‘Planned obsolescence’ or purposefully designing something to break after a set period of time is a dirty phrase in the tech industry, but there’s one group of gadget-obsessives who absolutely love it: Apple conspiracy theorists.
‘How is it,’ asks the suspicious consumer, ‘that whenever there’s a new iPhone coming out, my old one suddenly seems to get slower? Is it just me or does this look a little too convenient for Apple to be coincidental?’
Well, one thing for sure, is that it’s not just the paranoid who think this. A new study by Harvard economics student Laura Trucco and published in the New York Times has attempted to answer this question by looking at the number of people searching ‘iPhone slow’ (a sure-fire indicator that their smartphone’s processing power is on their mind) and how it changes over time.
Trucco found that sure enough, whenever a new iPhone is released searches for the phrase rocket upwards while similar searches tuned to Android devices (eg ‘Samsung Galaxy slow’) do not correlate at all with the launch of new devices, and simply trend upwards over the years as manufacturers sell more devices.
Sendhil Mullainathan, a professor of economics at Harvard and Trucco’s teacher, suggests that this data could have been influenced by expectations (if Apple are telling you how whizzy fast their new iPhone is your current one is bound to feel slower) but that there is also another possible cause.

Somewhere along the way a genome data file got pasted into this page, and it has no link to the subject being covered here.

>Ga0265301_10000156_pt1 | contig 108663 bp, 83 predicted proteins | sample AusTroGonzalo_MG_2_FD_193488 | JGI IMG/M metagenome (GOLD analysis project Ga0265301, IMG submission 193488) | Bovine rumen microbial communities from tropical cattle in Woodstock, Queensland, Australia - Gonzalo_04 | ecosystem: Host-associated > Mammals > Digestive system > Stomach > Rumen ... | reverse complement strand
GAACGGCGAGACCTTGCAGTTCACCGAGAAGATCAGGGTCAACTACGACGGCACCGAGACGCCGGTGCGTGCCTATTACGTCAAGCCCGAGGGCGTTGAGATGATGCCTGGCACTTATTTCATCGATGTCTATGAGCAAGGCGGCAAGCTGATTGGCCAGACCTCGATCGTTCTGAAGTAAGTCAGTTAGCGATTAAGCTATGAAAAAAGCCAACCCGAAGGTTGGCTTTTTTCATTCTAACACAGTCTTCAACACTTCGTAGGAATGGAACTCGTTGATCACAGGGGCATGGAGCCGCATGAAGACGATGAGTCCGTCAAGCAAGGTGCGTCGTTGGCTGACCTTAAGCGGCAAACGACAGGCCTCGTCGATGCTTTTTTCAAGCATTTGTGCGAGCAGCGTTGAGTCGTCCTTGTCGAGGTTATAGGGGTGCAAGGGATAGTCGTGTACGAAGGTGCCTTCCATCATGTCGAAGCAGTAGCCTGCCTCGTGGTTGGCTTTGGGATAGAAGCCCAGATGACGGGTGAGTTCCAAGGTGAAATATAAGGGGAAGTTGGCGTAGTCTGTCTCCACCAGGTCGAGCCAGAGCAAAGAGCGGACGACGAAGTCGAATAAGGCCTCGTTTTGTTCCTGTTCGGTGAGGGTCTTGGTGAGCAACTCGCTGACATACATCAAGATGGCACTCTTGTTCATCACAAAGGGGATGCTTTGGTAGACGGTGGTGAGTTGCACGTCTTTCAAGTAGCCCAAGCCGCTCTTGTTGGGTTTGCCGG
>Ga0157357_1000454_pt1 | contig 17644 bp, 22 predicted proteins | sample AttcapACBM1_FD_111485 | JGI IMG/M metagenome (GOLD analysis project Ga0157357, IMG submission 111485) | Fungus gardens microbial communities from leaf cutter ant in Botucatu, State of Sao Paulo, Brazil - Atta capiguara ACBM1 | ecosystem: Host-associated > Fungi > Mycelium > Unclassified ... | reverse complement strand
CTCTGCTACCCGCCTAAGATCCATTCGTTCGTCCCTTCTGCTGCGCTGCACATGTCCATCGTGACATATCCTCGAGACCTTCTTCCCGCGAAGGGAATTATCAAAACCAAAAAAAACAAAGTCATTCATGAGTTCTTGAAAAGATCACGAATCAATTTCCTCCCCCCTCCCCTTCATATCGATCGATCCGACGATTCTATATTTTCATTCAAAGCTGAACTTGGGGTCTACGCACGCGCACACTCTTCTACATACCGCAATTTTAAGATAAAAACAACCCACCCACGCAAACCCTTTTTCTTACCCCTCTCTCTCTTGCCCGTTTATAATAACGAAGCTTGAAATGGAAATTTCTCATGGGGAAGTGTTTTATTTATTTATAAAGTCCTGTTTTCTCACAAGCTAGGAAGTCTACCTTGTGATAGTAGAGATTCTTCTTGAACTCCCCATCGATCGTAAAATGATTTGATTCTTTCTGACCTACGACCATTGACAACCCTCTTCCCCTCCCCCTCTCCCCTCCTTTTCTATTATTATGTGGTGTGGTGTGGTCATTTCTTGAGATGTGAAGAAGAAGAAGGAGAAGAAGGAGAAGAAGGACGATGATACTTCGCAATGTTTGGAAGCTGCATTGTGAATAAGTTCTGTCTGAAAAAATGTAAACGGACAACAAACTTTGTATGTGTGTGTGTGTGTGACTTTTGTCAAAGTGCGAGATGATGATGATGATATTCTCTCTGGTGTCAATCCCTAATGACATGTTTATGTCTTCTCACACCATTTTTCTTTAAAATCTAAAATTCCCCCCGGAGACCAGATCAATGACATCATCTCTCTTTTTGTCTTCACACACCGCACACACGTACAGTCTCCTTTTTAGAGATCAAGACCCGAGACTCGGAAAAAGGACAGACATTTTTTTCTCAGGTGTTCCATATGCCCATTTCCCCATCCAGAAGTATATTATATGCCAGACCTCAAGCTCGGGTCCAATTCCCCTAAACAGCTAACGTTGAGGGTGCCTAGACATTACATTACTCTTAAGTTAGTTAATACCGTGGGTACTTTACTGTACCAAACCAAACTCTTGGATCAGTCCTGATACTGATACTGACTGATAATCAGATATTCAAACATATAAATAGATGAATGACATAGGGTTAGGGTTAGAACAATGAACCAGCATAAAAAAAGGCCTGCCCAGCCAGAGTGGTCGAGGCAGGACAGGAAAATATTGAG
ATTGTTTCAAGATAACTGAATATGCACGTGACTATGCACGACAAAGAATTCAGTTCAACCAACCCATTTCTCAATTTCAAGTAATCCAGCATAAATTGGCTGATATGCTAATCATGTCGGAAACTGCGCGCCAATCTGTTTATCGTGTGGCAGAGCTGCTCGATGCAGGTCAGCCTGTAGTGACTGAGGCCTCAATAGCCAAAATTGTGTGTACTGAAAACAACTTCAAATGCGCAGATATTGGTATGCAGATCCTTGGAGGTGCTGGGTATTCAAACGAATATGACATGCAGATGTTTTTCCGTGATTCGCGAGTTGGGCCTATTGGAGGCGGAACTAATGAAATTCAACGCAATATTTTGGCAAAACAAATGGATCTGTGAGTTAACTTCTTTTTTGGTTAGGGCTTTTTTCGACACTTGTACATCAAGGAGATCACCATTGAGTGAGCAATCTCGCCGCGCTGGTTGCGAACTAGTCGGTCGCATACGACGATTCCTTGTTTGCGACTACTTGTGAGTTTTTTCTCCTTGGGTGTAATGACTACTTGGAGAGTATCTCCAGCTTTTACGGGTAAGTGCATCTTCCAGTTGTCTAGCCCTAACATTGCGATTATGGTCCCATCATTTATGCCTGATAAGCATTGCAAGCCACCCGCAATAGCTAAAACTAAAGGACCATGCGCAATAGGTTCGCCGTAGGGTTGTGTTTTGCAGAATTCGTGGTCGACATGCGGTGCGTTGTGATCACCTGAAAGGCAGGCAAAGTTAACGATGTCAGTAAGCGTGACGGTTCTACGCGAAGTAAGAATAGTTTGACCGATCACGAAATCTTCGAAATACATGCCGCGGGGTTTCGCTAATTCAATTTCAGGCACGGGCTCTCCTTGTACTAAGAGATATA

“In the benign explanation,” writes Dr Mullainathan, “a slowdown of old phones is not a specific goal, but merely a side effect of optimizing the operating system for newer hardware.”
By this he means that when Apple releases a new iPhone they also tend to launch an update to their mobile operating system – one that is designed to take advantage of all the new hardware, but that doesn’t play quite so smoothly with older devices.
This suggestion is then that when Apple push out an update to iOS they inadvertently hobble anything that isn’t their latest device, with the spike in searches attributed to the fact that Apple is very good at encouraging people to update their software (something that is incredibly beneficial to the company in selling a consistent user experience to customers and developers alike).
The same software-slowdown might happen on Android devices (the study doesn’t cover this) but because big companies like Samsung only control the hardware and not the software, they’re less effective at getting customers to upgrade simultaneously – explaining why there is no parallel spike for ‘Samsung Galaxy slow’.
It’s a hell of a theory, but it does it prove that the Apple conspiracy theorists are right? As Dr Mullainathan says: “This data reveals only correlations, not conclusions.” We’ll leave you to drawn those on your own.
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